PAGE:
José Hila of PSOE did two years before handing the vara over to Antoni Noguera of Més for the next two years. | Miquel A. Cañellas


In days of yore, when men would nick whatever land they thought they could get away with nicking, disputes that didn’t end violently required the intervention of a judge. Towards the end of what is taken to have been the High Middle Ages - we’re talking ninth and tenth centuries - the Iberians borrowed from Arabic in modifying ‘al kadí’ to arrive at ‘alcalde’.

The concept of the municipality was starting to take root around this time, and each municipality was naturally rooted in its land and who owned which bits. The judge therefore started to acquire a role of some importance, as he was the arbiter of disputes, and the principal item in an alcalde’s armoury wasn’t his sword but his stick.

Back in the day, a key measure was the ‘vara’. The translation of this, where measurement is concerned, can vary. The variable vara could thus be a ‘rod’, although the length of a rod, as had been determined by the Anglo-Saxons, was far greater than the more accepted translation of a ‘yard’. As was the case elsewhere, the Iberian yard was equivalent to three feet, but it clearly depended on the average length of the average male foot by area. Portugal at one time had the longest vara of all - equivalent to 1.1 metres.

Whatever the equivalent was (they were to eventually settle on 0.65 metres), a measuring device was needed. The judge therefore had his stick, or rod, in order to measure the Iberian rod, aka yard. Once they had finally agreed on how long a yard was, the alcalde’s measurements were indisputable. The stick stuck. It later ceased to be a measuring stick and became the symbol of office - the ‘vara’ - and the office was that of the alcalde, the mayor.

Accepting that, strictly speaking, a wand is a ‘varita’ rather than a vara, I have personally always preferred wand when referring to the mayoral symbol. This is for no better reason than that it sounds more ridiculous than a stick, rod, cane or baton, all of which are legitimate translations. There again, a wand, as in a magic wand, does make some sense as mayors can sometimes end up being handed the vara almost by magic.

Garrick Ollivander was Harry Potter’s wand supplier, and he obviously knew a thing or two about wands. “The wand chooses the wizard ... it’s not always clear why,” he informed the young wizard. Garrick was right, as it isn’t always entirely clear why or how a mayoral wand ends up with who it does.

No, actually it is clear, once one understands how all the negotiations have led to the magic moment when the new mayor is to be handed the symbol of office. There are only so many mayors whose parties have secured absolute majorities and therefore don’t need to entertain pacts of some sort, which can include - as was the case in Palma from 2015 to 2017, for example - when there is mayoral job sharing. José Hila of PSOE did two years before handing the vara over to Antoni Noguera of Més for the next two years.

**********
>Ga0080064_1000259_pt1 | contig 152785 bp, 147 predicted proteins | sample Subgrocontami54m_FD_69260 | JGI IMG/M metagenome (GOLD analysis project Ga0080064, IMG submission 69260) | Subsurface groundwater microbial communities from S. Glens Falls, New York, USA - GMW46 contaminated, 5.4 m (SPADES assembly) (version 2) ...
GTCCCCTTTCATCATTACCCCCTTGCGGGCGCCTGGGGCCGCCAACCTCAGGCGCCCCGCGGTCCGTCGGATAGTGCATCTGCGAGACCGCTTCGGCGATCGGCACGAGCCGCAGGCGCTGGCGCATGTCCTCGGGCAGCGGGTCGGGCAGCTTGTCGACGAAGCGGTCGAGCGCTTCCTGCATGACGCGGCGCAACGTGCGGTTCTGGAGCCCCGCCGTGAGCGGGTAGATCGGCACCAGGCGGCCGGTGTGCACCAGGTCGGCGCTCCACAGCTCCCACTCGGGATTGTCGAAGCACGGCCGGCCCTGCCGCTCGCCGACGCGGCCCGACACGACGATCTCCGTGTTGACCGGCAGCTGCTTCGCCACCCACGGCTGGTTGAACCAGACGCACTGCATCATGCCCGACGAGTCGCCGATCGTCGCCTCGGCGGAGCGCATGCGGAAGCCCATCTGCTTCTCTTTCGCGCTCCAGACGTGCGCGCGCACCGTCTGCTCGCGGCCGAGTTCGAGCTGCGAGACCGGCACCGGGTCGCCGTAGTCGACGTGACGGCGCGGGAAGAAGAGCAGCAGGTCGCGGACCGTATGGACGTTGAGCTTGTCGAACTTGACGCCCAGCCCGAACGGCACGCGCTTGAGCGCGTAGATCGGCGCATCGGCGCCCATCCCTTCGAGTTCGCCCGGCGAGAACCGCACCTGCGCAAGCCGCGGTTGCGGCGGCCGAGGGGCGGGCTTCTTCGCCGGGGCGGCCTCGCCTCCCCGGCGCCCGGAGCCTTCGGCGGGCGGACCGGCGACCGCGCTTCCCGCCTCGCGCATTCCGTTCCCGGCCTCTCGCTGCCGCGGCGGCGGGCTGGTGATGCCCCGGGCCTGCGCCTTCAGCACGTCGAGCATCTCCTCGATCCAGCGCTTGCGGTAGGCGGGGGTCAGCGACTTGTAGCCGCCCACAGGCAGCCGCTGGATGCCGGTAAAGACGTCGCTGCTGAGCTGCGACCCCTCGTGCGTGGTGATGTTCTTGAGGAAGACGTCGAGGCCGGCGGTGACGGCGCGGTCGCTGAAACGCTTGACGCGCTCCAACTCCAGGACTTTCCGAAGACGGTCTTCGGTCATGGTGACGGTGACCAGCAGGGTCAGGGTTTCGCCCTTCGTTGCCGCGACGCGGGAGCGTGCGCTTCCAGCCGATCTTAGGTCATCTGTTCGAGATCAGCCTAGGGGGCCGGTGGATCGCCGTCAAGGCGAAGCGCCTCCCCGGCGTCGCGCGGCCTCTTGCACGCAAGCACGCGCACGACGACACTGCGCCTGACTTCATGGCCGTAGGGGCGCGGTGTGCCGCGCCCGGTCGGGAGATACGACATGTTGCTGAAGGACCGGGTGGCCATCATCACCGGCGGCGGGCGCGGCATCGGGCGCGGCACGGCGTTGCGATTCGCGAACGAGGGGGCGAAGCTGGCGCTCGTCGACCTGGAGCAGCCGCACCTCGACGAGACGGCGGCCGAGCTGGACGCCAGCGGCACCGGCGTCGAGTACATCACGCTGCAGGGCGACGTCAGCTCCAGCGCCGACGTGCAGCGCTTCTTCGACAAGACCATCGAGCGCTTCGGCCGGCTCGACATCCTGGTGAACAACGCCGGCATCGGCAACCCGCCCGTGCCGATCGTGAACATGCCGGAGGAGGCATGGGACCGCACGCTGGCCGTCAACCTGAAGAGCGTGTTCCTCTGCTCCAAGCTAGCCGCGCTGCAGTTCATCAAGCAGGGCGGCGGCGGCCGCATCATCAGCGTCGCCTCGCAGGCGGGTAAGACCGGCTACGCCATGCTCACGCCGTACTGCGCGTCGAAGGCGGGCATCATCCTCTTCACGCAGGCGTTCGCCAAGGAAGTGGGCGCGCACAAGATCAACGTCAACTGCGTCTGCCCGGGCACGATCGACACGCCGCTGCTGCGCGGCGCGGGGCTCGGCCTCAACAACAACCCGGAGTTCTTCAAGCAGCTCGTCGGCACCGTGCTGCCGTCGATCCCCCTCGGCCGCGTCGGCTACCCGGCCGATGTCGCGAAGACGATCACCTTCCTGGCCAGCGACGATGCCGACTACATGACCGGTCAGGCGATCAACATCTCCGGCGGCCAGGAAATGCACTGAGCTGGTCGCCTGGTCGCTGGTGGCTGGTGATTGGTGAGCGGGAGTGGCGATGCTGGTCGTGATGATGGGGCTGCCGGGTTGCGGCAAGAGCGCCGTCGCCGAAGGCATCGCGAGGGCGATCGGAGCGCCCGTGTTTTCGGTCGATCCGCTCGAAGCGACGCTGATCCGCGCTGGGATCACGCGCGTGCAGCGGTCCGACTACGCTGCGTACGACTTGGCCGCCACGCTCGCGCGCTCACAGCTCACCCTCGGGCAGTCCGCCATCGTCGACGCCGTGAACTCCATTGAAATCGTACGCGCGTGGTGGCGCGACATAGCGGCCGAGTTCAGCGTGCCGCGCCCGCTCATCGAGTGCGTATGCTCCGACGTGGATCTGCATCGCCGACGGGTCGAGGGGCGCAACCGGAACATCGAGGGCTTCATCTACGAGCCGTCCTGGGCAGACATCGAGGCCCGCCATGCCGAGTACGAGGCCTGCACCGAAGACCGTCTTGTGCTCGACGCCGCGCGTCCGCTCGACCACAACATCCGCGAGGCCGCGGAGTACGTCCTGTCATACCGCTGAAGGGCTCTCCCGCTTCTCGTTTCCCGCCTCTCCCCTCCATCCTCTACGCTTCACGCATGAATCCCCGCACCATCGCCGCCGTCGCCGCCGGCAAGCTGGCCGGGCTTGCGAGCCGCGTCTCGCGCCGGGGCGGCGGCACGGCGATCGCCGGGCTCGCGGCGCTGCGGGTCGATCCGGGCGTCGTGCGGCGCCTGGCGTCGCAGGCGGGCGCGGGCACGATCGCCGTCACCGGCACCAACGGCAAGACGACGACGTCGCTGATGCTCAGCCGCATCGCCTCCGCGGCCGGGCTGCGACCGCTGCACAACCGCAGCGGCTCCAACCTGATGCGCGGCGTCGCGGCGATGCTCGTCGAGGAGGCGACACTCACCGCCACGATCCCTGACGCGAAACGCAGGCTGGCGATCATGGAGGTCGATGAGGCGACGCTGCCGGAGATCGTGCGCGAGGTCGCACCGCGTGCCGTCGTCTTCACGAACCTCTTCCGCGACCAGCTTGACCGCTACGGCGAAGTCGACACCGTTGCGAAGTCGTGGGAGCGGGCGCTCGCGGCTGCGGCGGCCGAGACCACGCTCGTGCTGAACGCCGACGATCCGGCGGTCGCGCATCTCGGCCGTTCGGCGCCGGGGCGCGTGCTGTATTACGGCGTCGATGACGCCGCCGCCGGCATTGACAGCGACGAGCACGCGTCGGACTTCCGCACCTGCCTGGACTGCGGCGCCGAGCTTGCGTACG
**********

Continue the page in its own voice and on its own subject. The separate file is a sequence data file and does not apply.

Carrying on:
For victorious mayors who are already mayors, there isn’t quite the same sense of occasion as they can’t exactly hand the vara to themselves. If they’ve been mayor on numerous consecutive occasions, they don’t get to keep the vara. Or at least I don’t believe they do, even though one can’t be entirely sure of the provenance of a vara and a ‘bastón de mando’ (baton of office) for all sorts of purpose that are available on eBay.

Other than at investitures of mayors, the existence of the vara isn’t apparent. Occasions when it is include ceremonies of the type which owe everything to how things were with the vara back in mediaeval days.

If a king happened to turn up in a given municipality, then he would be handed the vara as he was the greater authority. She may not have been a queen, but Francina Armengol was the president of the Balearics, and so when ceremony demanded, the vara was handed to her. Or not, as famously happened in Santa Margalida for the La Beata fiestas one year.

The mayor, Joan Monjo, didn’t hand over the vara. He maintained that this had nothing to do with disagreements with the government but was because the president was late for the procession. There were some who suggested that it was precisely because she was late that he had refused to give her the vara.

A notable occasion when a whole load of varas were on display - 183 in all - was in November 2017 when 183 Catalonian mayors went to Brussels to protest their displeasure at the dismissal of the Catalonia government.

This show of defiance posed a slight logistical problem when it came to the flights. The mayors were not allowed to take their varas on as hand luggage as they were deemed to be dangerous weapons. Four suitcases were needed to transport the varas to Brussels in the hold.

So, the stick can occasionally take on rather more than just a symbolic appearance. But it no longer resolves disputes. If your neighbour’s trying to nick some of your land, the mayor can’t just wave his magic wand. There again, he never did.